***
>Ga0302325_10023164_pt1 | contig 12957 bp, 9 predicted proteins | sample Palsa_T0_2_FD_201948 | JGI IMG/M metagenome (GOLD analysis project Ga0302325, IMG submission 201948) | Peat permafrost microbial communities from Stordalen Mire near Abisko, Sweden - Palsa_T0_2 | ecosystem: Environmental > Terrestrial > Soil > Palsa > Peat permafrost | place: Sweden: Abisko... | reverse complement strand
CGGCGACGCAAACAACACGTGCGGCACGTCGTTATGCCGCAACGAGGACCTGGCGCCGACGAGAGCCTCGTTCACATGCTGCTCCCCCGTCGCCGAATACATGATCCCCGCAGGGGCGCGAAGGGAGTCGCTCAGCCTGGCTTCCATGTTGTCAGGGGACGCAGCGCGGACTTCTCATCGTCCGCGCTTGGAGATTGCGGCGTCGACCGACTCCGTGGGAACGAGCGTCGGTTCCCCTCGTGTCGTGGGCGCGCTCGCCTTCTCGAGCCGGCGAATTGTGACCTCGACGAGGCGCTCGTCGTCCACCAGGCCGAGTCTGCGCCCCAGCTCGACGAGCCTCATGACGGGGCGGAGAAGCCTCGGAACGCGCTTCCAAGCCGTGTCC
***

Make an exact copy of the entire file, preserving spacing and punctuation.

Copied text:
>Ga0302325_10023164_pt1 | contig 12957 bp, 9 predicted proteins | sample Palsa_T0_2_FD_201948 | JGI IMG/M metagenome (GOLD analysis project Ga0302325, IMG submission 201948) | Peat permafrost microbial communities from Stordalen Mire near Abisko, Sweden - Palsa_T0_2 | ecosystem: Environmental > Terrestrial > Soil > Palsa > Peat permafrost | place: Sweden: Abisko... | reverse complement strand
CGGCGACGCAAACAACACGTGCGGCACGTCGTTATGCCGCAACGAGGACCTGGCGCCGACGAGAGCCTCGTTCACATGCTGCTCCCCCGTCGCCGAATACATGATCCCCGCAGGGGCGCGAAGGGAGTCGCTCAGCCTGGCTTCCATGTTGTCAGGGGACGCAGCGCGGACTTCTCATCGTCCGCGCTTGGAGATTGCGGCGTCGACCGACTCCGTGGGAACGAGCGTCGGTTCCCCTCGTGTCGTGGGCGCGCTCGCCTTCTCGAGCCGGCGAATTGTGACCTCGACGAGGCGCTCGTCGTCCACCAGGCCGAGTCTGCGCCCCAGCTCGACGAGCCTCATGACGGGGCGGAGAAGCCTCGGAACGCGCTTCCAAGCCGTGTCC